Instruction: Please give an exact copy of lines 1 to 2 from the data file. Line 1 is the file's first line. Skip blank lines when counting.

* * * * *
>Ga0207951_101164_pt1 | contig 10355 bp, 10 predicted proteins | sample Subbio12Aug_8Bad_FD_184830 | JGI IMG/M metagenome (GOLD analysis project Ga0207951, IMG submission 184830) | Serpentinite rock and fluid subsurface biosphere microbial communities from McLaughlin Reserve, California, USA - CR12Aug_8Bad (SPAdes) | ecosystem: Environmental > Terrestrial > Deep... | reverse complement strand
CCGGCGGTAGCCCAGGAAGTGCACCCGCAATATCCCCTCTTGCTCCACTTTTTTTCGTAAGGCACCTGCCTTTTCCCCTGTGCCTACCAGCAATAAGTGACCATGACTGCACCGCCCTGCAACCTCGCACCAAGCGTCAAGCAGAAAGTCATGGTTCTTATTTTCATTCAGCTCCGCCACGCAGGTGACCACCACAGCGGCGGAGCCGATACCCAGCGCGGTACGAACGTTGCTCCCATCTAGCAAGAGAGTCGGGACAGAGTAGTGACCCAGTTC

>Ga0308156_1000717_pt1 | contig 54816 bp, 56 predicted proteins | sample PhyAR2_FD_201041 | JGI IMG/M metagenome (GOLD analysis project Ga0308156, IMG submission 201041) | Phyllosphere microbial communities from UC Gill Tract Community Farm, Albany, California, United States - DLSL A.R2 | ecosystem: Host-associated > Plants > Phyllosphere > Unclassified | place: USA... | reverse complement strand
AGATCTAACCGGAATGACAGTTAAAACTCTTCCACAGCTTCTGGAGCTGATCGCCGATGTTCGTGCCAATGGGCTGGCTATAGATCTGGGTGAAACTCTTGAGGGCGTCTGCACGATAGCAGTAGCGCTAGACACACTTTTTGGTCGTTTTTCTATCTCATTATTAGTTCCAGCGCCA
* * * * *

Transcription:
>Ga0207951_101164_pt1 | contig 10355 bp, 10 predicted proteins | sample Subbio12Aug_8Bad_FD_184830 | JGI IMG/M metagenome (GOLD analysis project Ga0207951, IMG submission 184830) | Serpentinite rock and fluid subsurface biosphere microbial communities from McLaughlin Reserve, California, USA - CR12Aug_8Bad (SPAdes) | ecosystem: Environmental > Terrestrial > Deep... | reverse complement strand
CCGGCGGTAGCCCAGGAAGTGCACCCGCAATATCCCCTCTTGCTCCACTTTTTTTCGTAAGGCACCTGCCTTTTCCCCTGTGCCTACCAGCAATAAGTGACCATGACTGCACCGCCCTGCAACCTCGCACCAAGCGTCAAGCAGAAAGTCATGGTTCTTATTTTCATTCAGCTCCGCCACGCAGGTGACCACCACAGCGGCGGAGCCGATACCCAGCGCGGTACGAACGTTGCTCCCATCTAGCAAGAGAGTCGGGACAGAGTAGTGACCCAGTTC